Tuesday, June 19, 2012

Can You Find 2,705 Buyers Of Your Novel?

This past week’s Publishers Weekly bestseller list (ending June 10) revealed some interesting insights into the state of book publishing, particularly fiction.

The top 25 hardcover fiction books reveals if an author can sell 2,705 hardcover copies in one week of his or her book, he or she will make the best-seller list. To crack the top 10 one only needed to sell at least 6,608 copies. Only seven titles sold at least 10,000 copies in that week.

I conclude that:

·         If an author or publisher were to more aggressively promote and market a book, such book has a real chance of making a best-seller list.
·         Books tend to spread their sales over a period of time – but each week they would sell a few thousand. The first week a book goes on sale – and the first few weeks of its launch tend to be the biggest weeks.
·         Publishers and authors need to do a better job of selling a book pre-launch. To my knowledge, presales count towards the book’s debut date/week, so if you can get people to pre-order via Barnes & Noble, for instance, you can take weeks and months to gather up enough sales to help you gain entry on to the book’s debut week bestseller list.
·         Price, within the hardcover pricing, must fall into a range. Only one of 25 was higher than $28 ($35) and one was lower than $24 ($19.99), so that is a tight price range. Fiction  hardcover books are not cheaper than ebooks or trade paper but many people are still willing to pay to have the books in their hands.
·         Many fiction authors on the bestseller list are repeat performers – Cussler, Grisham, Balducci, Lustbader, King, Irving, Roberts – to name a few. It appears bestselling authors retain loyal followings.
·         The big publishers dominate hardcover fiction. Many publishers had three, and others had two, including Ballantine Books, and St, Martin’s. I didn’t see any books from self-publishers, POD, university presses or small presses.

Of course the best-seller lists don’t list the key thing that all best-sellers should have in common: be well-written escapes from reality. And if you can find 2705 buyers of your book in one week, you likely will make a best-seller list.

Interview With Tracy L. Carbone, Co-Chair Of New England Horror Writers Association,  And The Author Of The Soul Collector

1.      How big is the New England Horror Writers Association? Our numbers build weekly but right now we are at about 300 members.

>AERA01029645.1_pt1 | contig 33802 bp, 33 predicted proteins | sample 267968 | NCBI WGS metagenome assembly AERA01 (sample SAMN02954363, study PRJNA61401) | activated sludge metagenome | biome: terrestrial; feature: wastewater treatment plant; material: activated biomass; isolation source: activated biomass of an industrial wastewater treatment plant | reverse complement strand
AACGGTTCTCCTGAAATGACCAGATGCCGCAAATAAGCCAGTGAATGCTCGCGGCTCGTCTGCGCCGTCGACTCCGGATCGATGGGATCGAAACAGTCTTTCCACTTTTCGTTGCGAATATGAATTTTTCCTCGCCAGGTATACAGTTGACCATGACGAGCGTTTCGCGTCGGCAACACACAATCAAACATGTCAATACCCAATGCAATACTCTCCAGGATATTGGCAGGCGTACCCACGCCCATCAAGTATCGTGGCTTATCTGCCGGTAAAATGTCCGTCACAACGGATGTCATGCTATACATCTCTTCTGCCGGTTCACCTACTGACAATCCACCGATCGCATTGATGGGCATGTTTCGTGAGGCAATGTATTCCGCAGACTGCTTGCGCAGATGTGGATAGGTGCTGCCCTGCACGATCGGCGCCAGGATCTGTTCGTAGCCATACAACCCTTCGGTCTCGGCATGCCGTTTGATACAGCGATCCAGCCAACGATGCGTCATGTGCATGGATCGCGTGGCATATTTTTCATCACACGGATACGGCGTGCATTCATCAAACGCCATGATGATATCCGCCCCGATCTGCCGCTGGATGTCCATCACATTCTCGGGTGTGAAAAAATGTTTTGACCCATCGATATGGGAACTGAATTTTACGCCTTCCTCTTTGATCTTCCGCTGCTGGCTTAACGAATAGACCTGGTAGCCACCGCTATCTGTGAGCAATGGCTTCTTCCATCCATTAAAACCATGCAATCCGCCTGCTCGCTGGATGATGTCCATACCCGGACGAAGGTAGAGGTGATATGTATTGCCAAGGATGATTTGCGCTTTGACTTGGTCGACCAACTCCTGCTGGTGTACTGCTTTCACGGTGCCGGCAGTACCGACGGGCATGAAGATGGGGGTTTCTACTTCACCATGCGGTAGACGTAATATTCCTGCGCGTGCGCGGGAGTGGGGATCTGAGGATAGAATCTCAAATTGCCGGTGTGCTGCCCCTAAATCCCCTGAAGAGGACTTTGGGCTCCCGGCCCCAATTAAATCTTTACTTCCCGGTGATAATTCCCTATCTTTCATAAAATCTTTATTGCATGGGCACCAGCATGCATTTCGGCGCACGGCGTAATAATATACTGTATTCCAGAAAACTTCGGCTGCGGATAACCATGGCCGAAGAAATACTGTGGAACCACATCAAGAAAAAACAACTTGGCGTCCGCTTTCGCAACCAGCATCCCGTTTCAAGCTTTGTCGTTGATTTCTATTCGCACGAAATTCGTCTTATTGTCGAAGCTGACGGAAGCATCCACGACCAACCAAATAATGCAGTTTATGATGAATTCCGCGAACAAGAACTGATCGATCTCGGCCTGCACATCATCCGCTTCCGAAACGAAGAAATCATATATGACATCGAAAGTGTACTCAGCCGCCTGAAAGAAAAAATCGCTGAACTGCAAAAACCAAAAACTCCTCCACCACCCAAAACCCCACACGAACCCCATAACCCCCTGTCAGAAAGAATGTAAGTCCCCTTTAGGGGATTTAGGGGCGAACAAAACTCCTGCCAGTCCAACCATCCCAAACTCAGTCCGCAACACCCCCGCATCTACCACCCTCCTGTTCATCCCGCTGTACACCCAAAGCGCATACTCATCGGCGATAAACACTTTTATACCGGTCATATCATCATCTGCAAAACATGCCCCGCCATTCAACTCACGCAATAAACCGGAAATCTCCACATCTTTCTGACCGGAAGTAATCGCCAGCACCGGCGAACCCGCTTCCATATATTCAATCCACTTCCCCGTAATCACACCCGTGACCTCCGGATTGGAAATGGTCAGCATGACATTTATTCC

2.      How is the genre selling these days? Horror is selling very well thanks to the media embracing shows like True Blood and movies and books like Twilight in addition to all the movie remakes from the 80's. Horror fiction for all age groups is expaning rapidly and including those who once thought it was taboo.

3.      What is the future for horror specifically and fiction in general? I think horror will always do well. For fiction in general, so long as humans have strife or boredom to escape from, they will seek out fiction in any form. We are too restless as a species to ever be content with only nonficition.

4.      What advice do you have for authors? Learn all the basics of structure and style in school and by reading as many good authors as you can. Read all the time. Also, watch and mentally record everything around you. If you walk through life oblivious or blind to your surroundings and the feelings of others, your characters will not be believable. 

5.      What do you love about being a part of the publishing industry? Everyone in the industry is very creative, from the writers to artists to pubilshers. They're an exciting group who are always putting out new work. Being in the midst of all that brainpower is exhilerating.

6.      How should authors promote their books? Social media is far more effective than print ads. Be everywhere you can be. Facebook, Twitter, Goodreads, AuthorsDen, Linked In. Join message boards. The best way to get attention isn't to post your accolades everywhere, as that gets old quick, but to interact with everyone, everywhere. The more people who have heard of you, the better.

For more information about Tracy, please consult: www.tracylcarbone.com

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Brian Feinblum’s views, opinions, and ideas expressed in this blog are his alone and not that of his employer, the nation’s largest book promoter. You can follow him on Twitter @theprexpert and email him at brianfeinblum@gmail.com. He feels more important when discussed in the third-person.

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